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An F-35C Lightning II stealth fighter prepares to take off from the aircraft carrier USS Abraham Lincoln in the Philippine Sea, Saturday, April 23, 2022.

An F-35C Lightning II stealth fighter prepares to take off from the aircraft carrier USS Abraham Lincoln in the Philippine Sea, Saturday, April 23, 2022. (Alex Wilson/Stars and Stripes)

ABOARD THE USS ABRAHAM LINCOLN – U.S. fighters put on a display of naval airpower Saturday over the USS Abraham Lincoln in the Philippine Sea for two VIPS, and a sent a message to potential adversaries.

U.S. Ambassador to Japan Rahm Emanuel and Japanese Foreign Minister Yoshimasa Hayashi watched from the aircraft carrier’s flight deck as F-18 Super Hornets and F-35C Lightning II stealth fighters roared through maneuvers about 140 miles off the coast.

Emanuel and Hayashi were escorted aboard the carrier by Vice Adm. Karl Thomas, the commander of 7th Fleet, headquartered at Yokosuka Naval Base. He reminded reporters of the Russian invasion of Ukraine, now two months old; of China’s growing military capability and its willingness to flex its muscles in the South and East China seas; and North Korea’s steady stream of missile tests taking flight this year.

“We’re all watching what’s happening in Europe, with Russian aggression. We’re watching China gain confidence and expand their exercises. Certainly, North Korea has launched more missiles recently,” Thomas said during a news conference aboard the carrier. “The key is deterrence, and I think you’re standing onboard a large piece of that deterrence.”

U.S. Ambassador to Japan Rahm Emanuel speaks with reporters alongside Japanese Foreign Minister Yoshimasa Hayashi aboard the aircraft carrier USS Abraham Lincoln in the Philippine Sea, Saturday, April 23, 2022.

U.S. Ambassador to Japan Rahm Emanuel speaks with reporters alongside Japanese Foreign Minister Yoshimasa Hayashi aboard the aircraft carrier USS Abraham Lincoln in the Philippine Sea, Saturday, April 23, 2022. (Alex Wilson/Stars and Stripes)

Japanese Foreign Minister Yoshimasa Hayashi speaks with reporters aboard the aircraft carrier USS Abraham Lincoln in the Philippine Sea, Saturday, April 23, 2022.

Japanese Foreign Minister Yoshimasa Hayashi speaks with reporters aboard the aircraft carrier USS Abraham Lincoln in the Philippine Sea, Saturday, April 23, 2022. (Alex Wilson/Stars and Stripes)

Emanuel and Hayashi flew south from Naval Air Facility Atsugi on a V-22 Osprey tiltrotor aircraft to tour the Abraham Lincoln and watch the Hornet and F-35C flights and the launch of an E-2D Hawkeye from the carrier deck.

The Hawkeye D model is an updated version of a Navy workhouse that provides airborne early warning, airborne battle management and command and control for the carrier strike group, among many other missions.

The demonstration concluded with a single Super Hornet exhibiting its flight capabilities over the course of about 20 minutes.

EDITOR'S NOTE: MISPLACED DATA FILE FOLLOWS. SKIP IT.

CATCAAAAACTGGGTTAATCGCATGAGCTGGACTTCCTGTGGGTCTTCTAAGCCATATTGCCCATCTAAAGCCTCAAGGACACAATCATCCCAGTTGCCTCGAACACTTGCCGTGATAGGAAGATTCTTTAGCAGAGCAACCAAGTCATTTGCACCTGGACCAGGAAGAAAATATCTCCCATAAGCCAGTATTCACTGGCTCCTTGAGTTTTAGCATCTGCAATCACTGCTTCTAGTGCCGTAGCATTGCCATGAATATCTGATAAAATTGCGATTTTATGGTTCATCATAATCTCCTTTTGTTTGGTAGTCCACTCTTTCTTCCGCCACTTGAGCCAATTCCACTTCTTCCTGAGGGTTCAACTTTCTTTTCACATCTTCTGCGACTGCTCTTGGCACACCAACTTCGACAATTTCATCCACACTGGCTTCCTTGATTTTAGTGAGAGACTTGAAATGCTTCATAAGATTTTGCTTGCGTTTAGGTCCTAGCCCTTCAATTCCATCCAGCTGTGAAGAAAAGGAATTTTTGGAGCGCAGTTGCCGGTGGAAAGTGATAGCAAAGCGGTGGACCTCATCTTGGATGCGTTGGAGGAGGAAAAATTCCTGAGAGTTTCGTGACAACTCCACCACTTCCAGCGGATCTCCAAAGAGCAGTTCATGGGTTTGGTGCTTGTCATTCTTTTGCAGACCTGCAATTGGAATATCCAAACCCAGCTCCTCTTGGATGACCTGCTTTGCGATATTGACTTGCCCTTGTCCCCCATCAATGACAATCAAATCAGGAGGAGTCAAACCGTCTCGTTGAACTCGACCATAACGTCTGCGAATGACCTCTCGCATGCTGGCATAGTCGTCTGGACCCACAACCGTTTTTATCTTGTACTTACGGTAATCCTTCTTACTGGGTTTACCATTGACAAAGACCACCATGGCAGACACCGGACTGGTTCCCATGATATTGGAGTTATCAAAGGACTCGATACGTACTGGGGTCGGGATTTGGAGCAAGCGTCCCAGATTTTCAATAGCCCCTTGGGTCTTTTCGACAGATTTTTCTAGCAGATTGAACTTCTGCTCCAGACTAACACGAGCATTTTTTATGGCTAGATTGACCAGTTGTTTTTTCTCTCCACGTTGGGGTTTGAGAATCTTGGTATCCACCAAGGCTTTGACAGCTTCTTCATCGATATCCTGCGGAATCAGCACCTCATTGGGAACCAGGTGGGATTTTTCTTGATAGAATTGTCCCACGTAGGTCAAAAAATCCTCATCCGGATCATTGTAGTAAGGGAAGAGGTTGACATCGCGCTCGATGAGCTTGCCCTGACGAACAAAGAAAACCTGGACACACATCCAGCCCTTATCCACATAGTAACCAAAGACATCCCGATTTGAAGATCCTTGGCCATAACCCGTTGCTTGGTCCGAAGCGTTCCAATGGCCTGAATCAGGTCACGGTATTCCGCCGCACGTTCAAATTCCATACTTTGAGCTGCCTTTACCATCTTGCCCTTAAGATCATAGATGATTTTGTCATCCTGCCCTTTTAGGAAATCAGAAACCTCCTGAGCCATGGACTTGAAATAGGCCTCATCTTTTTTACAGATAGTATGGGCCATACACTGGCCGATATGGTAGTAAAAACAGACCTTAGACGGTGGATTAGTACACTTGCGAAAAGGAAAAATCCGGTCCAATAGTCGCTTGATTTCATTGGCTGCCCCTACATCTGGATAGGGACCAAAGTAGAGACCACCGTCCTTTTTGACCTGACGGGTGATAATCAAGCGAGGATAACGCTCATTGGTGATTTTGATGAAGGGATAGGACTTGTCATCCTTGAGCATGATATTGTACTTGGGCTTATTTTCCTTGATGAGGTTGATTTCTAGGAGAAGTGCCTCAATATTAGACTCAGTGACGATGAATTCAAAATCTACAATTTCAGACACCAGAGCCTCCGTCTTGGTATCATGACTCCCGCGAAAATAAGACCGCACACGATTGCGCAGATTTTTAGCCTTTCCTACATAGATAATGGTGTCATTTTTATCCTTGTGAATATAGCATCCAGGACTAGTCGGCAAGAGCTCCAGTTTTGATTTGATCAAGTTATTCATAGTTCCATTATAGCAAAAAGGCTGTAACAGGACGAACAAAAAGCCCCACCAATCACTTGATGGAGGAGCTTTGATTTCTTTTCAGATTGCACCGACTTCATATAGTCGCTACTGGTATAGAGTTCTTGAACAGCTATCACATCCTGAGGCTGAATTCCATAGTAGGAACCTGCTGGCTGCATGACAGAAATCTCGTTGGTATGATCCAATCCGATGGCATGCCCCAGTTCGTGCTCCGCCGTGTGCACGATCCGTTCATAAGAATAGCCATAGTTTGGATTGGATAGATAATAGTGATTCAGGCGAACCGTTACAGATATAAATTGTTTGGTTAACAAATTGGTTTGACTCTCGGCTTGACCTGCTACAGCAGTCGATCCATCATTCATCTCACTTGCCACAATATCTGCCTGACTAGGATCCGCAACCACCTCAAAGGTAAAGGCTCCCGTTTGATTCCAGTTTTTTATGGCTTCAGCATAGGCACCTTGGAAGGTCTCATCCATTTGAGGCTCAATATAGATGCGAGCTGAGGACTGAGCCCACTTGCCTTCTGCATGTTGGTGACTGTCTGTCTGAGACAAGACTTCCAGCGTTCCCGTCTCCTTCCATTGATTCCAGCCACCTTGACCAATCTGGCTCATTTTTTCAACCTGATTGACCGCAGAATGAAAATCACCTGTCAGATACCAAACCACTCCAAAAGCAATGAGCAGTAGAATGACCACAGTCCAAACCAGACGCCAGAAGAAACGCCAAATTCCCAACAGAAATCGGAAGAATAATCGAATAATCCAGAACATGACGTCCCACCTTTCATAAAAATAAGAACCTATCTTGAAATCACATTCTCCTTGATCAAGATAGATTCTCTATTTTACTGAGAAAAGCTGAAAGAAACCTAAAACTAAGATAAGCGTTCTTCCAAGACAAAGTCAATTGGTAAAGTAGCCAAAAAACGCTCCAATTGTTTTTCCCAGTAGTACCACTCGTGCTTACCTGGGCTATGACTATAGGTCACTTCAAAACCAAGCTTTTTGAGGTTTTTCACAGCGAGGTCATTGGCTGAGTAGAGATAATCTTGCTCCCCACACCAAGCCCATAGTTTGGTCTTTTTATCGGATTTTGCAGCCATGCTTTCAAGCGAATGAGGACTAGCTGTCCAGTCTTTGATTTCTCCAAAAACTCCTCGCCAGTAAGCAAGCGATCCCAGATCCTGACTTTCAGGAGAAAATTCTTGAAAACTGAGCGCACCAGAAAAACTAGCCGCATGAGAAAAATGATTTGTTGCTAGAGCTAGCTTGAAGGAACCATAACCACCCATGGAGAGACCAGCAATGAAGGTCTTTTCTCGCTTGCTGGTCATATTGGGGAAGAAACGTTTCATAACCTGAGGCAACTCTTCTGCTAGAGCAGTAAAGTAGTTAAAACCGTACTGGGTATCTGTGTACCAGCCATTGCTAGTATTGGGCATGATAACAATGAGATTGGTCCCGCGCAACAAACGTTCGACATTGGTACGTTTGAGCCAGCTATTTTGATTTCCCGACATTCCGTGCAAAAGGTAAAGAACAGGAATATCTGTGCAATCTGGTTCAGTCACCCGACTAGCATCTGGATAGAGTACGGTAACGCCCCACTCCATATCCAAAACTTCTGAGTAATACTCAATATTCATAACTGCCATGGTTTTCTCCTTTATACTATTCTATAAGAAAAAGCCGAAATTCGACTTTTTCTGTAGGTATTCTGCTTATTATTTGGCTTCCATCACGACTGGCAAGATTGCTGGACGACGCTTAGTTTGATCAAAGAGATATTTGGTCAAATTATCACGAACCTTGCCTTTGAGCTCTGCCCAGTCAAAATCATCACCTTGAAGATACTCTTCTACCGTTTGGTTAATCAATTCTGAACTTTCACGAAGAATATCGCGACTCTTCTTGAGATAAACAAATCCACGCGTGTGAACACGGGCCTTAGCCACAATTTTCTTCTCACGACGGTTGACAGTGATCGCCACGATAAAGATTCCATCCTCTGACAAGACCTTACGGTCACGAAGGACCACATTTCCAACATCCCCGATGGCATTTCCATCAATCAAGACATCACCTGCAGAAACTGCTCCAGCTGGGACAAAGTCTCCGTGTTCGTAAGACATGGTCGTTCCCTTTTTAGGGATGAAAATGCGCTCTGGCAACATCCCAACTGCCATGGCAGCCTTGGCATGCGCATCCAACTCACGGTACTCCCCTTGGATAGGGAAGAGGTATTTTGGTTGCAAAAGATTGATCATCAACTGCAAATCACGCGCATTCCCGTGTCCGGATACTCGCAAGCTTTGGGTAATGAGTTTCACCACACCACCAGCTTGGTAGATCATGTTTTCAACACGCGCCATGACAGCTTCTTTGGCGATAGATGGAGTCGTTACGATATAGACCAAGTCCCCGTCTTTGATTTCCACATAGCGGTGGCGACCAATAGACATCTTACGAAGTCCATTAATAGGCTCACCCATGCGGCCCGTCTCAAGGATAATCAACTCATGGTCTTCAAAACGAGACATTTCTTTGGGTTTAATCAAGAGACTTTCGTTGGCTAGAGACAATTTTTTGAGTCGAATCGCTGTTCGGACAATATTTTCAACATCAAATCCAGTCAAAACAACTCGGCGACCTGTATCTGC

“Today, the foreign minister and I saw a powerful demonstration of our naval and air capabilities with the F-35 and the E-2,” Emanuel told reporters inside one of the carrier’s hangars. “These are capabilities that the United States shared with Japan, and now both of our countries deploy [them].”

The Abraham Lincoln and its carrier strike group on Tuesday trained alongside the Japan Maritime Self-Defense Force in the Philippine Sea and East China Sea.

An F-18 Super Hornet lands aboard the aircraft carrier USS Abraham Lincoln in the Philippine Sea, Saturday, April 23, 2022.

An F-18 Super Hornet lands aboard the aircraft carrier USS Abraham Lincoln in the Philippine Sea, Saturday, April 23, 2022. (Alex Wilson/Stars and Stripes)

That exercise illustrates the strength of the U.S.-Japan alliance, Hayashi said.

“Enhancing joint response capabilities through practical training directly ties into robust interoperability and readiness of the alliance,” Hayashi told reporters. “These important undertakings also show that both Japan and the U.S. are fully prepared to take on any contingencies at any time.”

Interoperability for the military means the ability of a country’s armed forces to use another country’s training methods and military equipment.

Hayashi described the security environment in the region as “increasingly severe,” but stopped short of naming any specific threats. However, Emanuel and Thomas called out China, Russia and North Korea as the source of potential conflict in the region.

One of the United States’ primary strategies for avoiding conflict is deterrence, Thomas told reporters, through military and economic policies and building relationships with “like-minded” countries.

“There’s a whole lot more nations that think the way the United States thinks,” he said. “Authoritarian aggression is not as good for the free world and the freedom and security in [the Indo-Pacific].”

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Alex Wilson covers the U.S. Navy and other services from Yokosuka Naval Base, Japan. Originally from Knoxville, Tenn., he holds a journalism degree from the University of North Florida. He previously covered crime and the military in Key West, Fla., and business in Jacksonville, Fla.

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